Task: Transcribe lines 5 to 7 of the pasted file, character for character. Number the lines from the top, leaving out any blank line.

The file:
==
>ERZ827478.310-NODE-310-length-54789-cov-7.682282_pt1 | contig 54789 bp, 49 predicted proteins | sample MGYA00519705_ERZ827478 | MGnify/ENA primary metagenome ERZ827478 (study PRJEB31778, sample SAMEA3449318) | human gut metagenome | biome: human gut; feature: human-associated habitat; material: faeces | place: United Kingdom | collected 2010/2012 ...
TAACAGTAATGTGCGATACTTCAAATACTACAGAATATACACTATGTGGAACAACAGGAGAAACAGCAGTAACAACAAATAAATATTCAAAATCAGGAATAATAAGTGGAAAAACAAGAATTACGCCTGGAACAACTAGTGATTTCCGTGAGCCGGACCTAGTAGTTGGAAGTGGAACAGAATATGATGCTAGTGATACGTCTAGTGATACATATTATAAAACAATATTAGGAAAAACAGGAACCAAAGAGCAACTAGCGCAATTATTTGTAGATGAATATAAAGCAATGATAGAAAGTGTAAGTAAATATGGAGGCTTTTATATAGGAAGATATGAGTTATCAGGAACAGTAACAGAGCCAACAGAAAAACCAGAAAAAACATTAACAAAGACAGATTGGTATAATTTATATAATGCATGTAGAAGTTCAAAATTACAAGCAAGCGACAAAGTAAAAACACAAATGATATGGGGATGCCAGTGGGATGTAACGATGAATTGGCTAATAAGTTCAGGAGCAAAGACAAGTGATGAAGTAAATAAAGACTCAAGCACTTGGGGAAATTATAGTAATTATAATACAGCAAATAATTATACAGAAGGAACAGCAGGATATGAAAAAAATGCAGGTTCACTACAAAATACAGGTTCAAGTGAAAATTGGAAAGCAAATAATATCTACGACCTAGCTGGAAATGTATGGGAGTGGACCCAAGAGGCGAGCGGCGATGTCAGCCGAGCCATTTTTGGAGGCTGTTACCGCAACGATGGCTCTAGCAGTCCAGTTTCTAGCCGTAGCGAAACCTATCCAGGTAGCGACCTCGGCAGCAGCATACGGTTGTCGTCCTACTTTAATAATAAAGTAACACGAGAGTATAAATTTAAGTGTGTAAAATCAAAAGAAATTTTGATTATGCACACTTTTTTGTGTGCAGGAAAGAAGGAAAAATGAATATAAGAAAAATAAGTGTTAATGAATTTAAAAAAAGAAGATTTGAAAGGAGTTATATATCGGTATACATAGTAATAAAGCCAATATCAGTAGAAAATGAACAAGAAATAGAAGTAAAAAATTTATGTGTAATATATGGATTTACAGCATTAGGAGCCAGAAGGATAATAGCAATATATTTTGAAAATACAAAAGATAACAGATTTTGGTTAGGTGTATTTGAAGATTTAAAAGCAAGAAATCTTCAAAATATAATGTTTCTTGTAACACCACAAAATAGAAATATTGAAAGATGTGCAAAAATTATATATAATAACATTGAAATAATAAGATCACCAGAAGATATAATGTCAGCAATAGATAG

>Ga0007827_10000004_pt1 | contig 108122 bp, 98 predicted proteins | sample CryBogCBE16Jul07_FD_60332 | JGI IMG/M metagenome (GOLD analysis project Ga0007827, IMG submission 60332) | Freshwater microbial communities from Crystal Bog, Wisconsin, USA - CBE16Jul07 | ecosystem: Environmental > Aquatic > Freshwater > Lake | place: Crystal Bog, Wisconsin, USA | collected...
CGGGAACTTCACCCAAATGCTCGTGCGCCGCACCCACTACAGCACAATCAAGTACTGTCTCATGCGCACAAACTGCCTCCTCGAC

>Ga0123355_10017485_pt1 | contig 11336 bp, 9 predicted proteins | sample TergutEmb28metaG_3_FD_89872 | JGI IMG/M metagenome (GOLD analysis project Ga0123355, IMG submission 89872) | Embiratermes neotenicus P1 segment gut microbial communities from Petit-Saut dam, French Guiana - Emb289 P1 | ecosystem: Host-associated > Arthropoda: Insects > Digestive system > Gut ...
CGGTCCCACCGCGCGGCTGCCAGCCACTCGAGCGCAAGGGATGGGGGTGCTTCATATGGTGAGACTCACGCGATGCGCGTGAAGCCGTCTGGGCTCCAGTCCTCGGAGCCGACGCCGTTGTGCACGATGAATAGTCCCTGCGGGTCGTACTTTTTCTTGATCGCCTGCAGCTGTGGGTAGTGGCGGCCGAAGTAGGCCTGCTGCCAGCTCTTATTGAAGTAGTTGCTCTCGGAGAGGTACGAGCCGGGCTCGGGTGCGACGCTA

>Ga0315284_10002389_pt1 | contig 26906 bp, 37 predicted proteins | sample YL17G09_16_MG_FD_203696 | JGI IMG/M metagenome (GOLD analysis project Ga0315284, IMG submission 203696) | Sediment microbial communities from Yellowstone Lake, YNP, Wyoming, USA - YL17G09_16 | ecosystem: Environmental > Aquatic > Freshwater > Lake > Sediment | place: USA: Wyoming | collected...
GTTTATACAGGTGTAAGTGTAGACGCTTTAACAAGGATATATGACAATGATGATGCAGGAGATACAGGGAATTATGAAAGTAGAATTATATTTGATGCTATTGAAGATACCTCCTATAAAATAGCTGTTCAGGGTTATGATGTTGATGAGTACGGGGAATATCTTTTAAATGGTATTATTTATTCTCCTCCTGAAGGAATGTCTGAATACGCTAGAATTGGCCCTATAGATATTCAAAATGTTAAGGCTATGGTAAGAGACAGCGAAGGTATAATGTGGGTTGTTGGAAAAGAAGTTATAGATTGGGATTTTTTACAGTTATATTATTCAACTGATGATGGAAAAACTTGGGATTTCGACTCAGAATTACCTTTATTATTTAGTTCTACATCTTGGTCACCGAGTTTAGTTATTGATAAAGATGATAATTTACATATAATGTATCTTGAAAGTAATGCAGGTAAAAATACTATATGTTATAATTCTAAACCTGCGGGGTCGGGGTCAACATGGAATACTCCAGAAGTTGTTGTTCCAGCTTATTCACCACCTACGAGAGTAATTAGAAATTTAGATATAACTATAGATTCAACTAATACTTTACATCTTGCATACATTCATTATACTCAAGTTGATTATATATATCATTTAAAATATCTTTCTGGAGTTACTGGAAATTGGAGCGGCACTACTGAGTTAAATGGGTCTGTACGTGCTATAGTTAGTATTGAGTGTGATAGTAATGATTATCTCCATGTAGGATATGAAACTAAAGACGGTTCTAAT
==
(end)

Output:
>Ga0123355_10017485_pt1 | contig 11336 bp, 9 predicted proteins | sample TergutEmb28metaG_3_FD_89872 | JGI IMG/M metagenome (GOLD analysis project Ga0123355, IMG submission 89872) | Embiratermes neotenicus P1 segment gut microbial communities from Petit-Saut dam, French Guiana - Emb289 P1 | ecosystem: Host-associated > Arthropoda: Insects > Digestive system > Gut ...
CGGTCCCACCGCGCGGCTGCCAGCCACTCGAGCGCAAGGGATGGGGGTGCTTCATATGGTGAGACTCACGCGATGCGCGTGAAGCCGTCTGGGCTCCAGTCCTCGGAGCCGACGCCGTTGTGCACGATGAATAGTCCCTGCGGGTCGTACTTTTTCTTGATCGCCTGCAGCTGTGGGTAGTGGCGGCCGAAGTAGGCCTGCTGCCAGCTCTTATTGAAGTAGTTGCTCTCGGAGAGGTACGAGCCGGGCTCGGGTGCGACGCTA

>Ga0315284_10002389_pt1 | contig 26906 bp, 37 predicted proteins | sample YL17G09_16_MG_FD_203696 | JGI IMG/M metagenome (GOLD analysis project Ga0315284, IMG submission 203696) | Sediment microbial communities from Yellowstone Lake, YNP, Wyoming, USA - YL17G09_16 | ecosystem: Environmental > Aquatic > Freshwater > Lake > Sediment | place: USA: Wyoming | collected...